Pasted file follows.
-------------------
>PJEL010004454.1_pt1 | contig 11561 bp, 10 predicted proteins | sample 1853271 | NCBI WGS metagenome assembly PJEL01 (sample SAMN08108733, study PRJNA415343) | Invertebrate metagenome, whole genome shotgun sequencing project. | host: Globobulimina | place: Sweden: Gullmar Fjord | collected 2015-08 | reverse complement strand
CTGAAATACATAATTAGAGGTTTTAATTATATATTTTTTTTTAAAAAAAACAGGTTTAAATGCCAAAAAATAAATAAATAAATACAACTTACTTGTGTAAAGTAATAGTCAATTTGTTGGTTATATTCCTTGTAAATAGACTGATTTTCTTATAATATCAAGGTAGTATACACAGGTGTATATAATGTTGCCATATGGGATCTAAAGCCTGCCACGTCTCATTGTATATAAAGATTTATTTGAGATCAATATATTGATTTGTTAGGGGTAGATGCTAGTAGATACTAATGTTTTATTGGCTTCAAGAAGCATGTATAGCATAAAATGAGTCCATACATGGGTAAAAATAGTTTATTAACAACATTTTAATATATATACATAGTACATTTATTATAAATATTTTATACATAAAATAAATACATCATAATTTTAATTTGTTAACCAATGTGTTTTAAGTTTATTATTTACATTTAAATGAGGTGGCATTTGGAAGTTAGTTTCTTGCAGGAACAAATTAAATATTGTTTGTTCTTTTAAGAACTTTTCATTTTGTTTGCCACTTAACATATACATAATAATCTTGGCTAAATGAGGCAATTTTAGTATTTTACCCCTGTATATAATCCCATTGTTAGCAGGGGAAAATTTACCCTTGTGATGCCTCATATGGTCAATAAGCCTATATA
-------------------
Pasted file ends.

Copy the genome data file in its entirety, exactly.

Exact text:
>PJEL010004454.1_pt1 | contig 11561 bp, 10 predicted proteins | sample 1853271 | NCBI WGS metagenome assembly PJEL01 (sample SAMN08108733, study PRJNA415343) | Invertebrate metagenome, whole genome shotgun sequencing project. | host: Globobulimina | place: Sweden: Gullmar Fjord | collected 2015-08 | reverse complement strand
CTGAAATACATAATTAGAGGTTTTAATTATATATTTTTTTTTAAAAAAAACAGGTTTAAATGCCAAAAAATAAATAAATAAATACAACTTACTTGTGTAAAGTAATAGTCAATTTGTTGGTTATATTCCTTGTAAATAGACTGATTTTCTTATAATATCAAGGTAGTATACACAGGTGTATATAATGTTGCCATATGGGATCTAAAGCCTGCCACGTCTCATTGTATATAAAGATTTATTTGAGATCAATATATTGATTTGTTAGGGGTAGATGCTAGTAGATACTAATGTTTTATTGGCTTCAAGAAGCATGTATAGCATAAAATGAGTCCATACATGGGTAAAAATAGTTTATTAACAACATTTTAATATATATACATAGTACATTTATTATAAATATTTTATACATAAAATAAATACATCATAATTTTAATTTGTTAACCAATGTGTTTTAAGTTTATTATTTACATTTAAATGAGGTGGCATTTGGAAGTTAGTTTCTTGCAGGAACAAATTAAATATTGTTTGTTCTTTTAAGAACTTTTCATTTTGTTTGCCACTTAACATATACATAATAATCTTGGCTAAATGAGGCAATTTTAGTATTTTACCCCTGTATATAATCCCATTGTTAGCAGGGGAAAATTTACCCTTGTGATGCCTCATATGGTCAATAAGCCTATATA